By far the most interesting document is Le "Livre" de Mallarmé: Premières recherches sur des documents inédits (Mallarmé's "Book": Preliminary research on some unpublished documents), edited by Jacques Scherer.[18] This book itself requires some description. Almost half of it is a scholarly study, by the editor, of the other half. That other half is a printed version of some manuscript notes Mallarmé had made. Scherer thinks Mallarmé wrote the notes in the last few years of his life, although he may have begun them earlier. They certainly respond to ideas he had had since as far back as 1866.[19] Mallarmé had left instructions to have these notes and other loose papers burned after his death. Perhaps we would all have been better off if those instructions had been followed, but thanks to Mallarmé's disciple, Paul Valéry, who intervened after Mallarmé's death to preserve the notes, we now have at our disposal Scherer's pile of 202 sheets of . . . well, it's hard to say what they're of . Some pages do not even contain words but are filled instead with geometric designs and patterns. One page has simply a set of lines, points, and arrows arranged in an almost, but not quite, symmetrical fashion (74 [B]; see illustration). Others have elaborate mathematical calculations. Many pages contain writing, diagrams, and numbers. Much of


From Jacques Scherer,  Le "Livre" de
Mallarmé: Premiéres recherches sur
des documents inédits
Gallimard, 1957), p. 74(B)

the writing looks like instructions for a performance of some sort, while some of it consists of abstract terms and abbreviations arranged in complicated patterns. And some of it is just downright incomprehensible.

There has been considerable controversy over what this material means. Scherer is convinced that the sheets he has selected contain plans for the Book that Mallarmé had envisioned in his other writings. Other scholars are not so sure, some because they don't see the same themes that Scherer sees in these notes, others because they don't think there was ever any such thing as a Book that Mallarmé projected but never created.[20] But it's not absolutely necessary to settle the controversy over whether Scherer's notes have to do with the same thing that Mallarmé refers to in other writings when he uses the words book and work (or whether he always means the same thing in those writings). The notes are a fascinating document that shows, at some indefinable and prepublishable stage, Mallarmé's musings on some sort of book or work. There is much to be said about these musings, and I'm afraid I will have to say it piecemeal since the Book is central not only to religion, but also to the remaining two parts of this book. For now, let's talk about religion.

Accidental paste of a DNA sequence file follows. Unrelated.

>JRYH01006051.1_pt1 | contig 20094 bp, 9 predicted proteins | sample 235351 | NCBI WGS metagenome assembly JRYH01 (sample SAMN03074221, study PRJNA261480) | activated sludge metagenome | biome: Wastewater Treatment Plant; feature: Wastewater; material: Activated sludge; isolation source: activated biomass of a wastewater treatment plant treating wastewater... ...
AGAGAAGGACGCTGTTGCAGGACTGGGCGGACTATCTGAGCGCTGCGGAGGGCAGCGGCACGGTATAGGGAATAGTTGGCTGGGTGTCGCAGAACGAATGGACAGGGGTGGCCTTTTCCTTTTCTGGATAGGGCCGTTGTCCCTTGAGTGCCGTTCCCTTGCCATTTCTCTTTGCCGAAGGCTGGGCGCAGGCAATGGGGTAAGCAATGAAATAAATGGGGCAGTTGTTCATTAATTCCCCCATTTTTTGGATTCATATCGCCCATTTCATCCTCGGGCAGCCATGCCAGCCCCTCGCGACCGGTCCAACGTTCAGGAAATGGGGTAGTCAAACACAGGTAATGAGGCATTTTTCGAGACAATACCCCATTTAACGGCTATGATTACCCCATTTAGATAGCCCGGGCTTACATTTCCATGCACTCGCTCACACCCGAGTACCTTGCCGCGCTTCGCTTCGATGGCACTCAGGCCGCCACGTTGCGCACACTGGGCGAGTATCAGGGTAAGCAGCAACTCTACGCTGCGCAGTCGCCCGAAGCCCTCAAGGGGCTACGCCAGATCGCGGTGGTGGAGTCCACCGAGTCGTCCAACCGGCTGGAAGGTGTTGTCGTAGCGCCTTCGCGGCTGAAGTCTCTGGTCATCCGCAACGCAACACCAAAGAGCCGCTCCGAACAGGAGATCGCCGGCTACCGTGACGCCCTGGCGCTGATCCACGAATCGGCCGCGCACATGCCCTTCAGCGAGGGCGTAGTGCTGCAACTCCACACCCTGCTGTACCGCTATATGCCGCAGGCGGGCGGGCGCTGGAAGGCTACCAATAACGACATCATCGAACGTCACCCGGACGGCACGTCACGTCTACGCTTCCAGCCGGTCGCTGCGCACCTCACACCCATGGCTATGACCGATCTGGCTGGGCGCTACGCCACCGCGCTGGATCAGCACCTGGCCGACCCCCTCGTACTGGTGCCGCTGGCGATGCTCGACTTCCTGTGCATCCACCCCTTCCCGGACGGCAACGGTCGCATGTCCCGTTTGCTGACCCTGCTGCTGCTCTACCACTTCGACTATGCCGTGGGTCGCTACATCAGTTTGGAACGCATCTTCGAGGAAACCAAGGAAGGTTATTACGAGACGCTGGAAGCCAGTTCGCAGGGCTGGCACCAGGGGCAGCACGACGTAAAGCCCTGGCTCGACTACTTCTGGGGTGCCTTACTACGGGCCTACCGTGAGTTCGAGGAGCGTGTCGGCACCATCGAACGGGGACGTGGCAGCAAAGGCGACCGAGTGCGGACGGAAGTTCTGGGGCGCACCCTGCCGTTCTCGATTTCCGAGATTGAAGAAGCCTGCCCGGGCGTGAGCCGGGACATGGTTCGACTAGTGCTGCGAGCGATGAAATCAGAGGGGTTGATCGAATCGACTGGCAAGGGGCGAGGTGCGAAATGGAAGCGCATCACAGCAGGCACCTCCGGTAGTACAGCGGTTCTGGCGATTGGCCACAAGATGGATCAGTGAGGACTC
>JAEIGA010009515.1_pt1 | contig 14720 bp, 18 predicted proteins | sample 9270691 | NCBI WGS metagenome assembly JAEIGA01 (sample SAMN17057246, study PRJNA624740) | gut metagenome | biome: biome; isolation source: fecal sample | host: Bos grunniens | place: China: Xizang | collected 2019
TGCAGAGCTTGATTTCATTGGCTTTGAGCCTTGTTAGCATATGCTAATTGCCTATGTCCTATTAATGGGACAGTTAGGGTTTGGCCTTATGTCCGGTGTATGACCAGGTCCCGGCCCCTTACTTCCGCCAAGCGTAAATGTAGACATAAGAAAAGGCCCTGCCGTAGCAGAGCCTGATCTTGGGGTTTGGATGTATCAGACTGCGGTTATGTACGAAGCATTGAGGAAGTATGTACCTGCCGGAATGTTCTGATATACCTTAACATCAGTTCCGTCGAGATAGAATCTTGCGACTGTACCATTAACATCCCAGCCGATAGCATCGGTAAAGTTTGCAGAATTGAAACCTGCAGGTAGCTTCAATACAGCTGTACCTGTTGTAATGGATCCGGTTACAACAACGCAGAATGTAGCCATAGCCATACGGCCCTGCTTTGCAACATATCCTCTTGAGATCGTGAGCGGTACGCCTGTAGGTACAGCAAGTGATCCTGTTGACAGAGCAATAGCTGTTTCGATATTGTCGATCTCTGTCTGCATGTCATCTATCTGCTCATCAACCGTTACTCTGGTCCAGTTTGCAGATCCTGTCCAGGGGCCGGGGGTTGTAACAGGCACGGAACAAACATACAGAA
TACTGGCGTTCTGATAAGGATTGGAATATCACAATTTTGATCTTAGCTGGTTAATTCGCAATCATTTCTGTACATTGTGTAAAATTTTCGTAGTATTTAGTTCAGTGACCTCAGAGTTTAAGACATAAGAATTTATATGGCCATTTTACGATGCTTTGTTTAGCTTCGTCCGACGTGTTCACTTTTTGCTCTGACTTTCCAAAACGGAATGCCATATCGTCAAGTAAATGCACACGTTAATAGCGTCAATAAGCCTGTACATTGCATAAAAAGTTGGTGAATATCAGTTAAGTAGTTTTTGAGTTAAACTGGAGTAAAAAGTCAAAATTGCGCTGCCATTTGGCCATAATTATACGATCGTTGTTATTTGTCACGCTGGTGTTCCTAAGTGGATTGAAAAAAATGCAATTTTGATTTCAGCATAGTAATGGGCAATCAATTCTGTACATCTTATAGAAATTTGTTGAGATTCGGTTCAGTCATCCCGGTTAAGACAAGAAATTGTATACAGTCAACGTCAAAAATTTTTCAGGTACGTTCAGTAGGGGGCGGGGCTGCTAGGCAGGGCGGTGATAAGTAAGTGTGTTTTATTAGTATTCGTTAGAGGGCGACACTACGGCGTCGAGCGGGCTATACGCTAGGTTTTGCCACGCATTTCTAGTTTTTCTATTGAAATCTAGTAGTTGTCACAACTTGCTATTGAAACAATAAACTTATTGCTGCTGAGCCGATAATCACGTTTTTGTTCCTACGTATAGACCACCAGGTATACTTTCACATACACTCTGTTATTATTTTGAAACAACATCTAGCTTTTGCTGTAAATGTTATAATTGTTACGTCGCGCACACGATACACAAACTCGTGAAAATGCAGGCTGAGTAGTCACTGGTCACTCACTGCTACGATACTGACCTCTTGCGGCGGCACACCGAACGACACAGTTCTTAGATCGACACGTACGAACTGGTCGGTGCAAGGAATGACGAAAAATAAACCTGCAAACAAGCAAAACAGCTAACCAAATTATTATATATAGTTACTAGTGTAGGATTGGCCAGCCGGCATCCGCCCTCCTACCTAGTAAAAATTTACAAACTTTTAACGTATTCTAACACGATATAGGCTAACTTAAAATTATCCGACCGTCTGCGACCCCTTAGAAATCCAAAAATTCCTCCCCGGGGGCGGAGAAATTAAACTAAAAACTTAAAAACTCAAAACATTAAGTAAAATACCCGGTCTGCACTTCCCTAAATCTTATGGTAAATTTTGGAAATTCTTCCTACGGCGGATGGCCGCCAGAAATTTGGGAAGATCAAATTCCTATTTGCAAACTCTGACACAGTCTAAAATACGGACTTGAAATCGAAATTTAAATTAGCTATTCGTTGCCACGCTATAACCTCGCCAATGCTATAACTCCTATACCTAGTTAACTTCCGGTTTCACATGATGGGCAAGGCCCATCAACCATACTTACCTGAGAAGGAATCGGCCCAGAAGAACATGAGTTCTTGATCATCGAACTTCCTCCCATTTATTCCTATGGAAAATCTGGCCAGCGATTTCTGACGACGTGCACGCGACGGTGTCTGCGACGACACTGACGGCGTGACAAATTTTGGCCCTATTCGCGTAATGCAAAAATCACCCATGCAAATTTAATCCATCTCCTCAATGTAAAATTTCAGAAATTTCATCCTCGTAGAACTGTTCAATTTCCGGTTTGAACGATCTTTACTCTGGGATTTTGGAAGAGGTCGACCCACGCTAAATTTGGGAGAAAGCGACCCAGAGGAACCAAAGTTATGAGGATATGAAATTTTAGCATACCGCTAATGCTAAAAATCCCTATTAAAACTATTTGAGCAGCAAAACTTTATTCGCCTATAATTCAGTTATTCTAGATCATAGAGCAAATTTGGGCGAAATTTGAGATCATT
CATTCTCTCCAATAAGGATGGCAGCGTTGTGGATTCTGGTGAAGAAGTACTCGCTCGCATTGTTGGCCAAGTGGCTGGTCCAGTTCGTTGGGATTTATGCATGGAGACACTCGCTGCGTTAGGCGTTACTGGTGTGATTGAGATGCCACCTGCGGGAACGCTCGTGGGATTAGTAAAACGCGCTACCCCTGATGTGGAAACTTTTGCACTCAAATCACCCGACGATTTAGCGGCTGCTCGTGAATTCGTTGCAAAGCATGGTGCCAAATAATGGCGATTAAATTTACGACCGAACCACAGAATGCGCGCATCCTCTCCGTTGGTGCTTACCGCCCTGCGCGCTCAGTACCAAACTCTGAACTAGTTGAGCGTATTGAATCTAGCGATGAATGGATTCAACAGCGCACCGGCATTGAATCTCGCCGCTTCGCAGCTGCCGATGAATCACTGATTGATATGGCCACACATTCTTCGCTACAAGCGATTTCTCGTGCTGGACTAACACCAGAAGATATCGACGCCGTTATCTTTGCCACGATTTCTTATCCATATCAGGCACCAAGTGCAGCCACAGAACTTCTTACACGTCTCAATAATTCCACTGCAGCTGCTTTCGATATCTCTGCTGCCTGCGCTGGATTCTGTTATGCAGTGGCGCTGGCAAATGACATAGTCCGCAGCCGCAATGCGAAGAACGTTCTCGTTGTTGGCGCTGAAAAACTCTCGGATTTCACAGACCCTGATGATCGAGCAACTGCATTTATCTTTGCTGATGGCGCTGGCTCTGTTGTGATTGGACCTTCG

In the other writings about the Book there is not much to suggest that the concept was fundamentally religious. Certainly the idea of a Book with the kind of mystical significance Mallarmé associates with it conjures up, without much effort, the idea of the Scriptures. The title "Le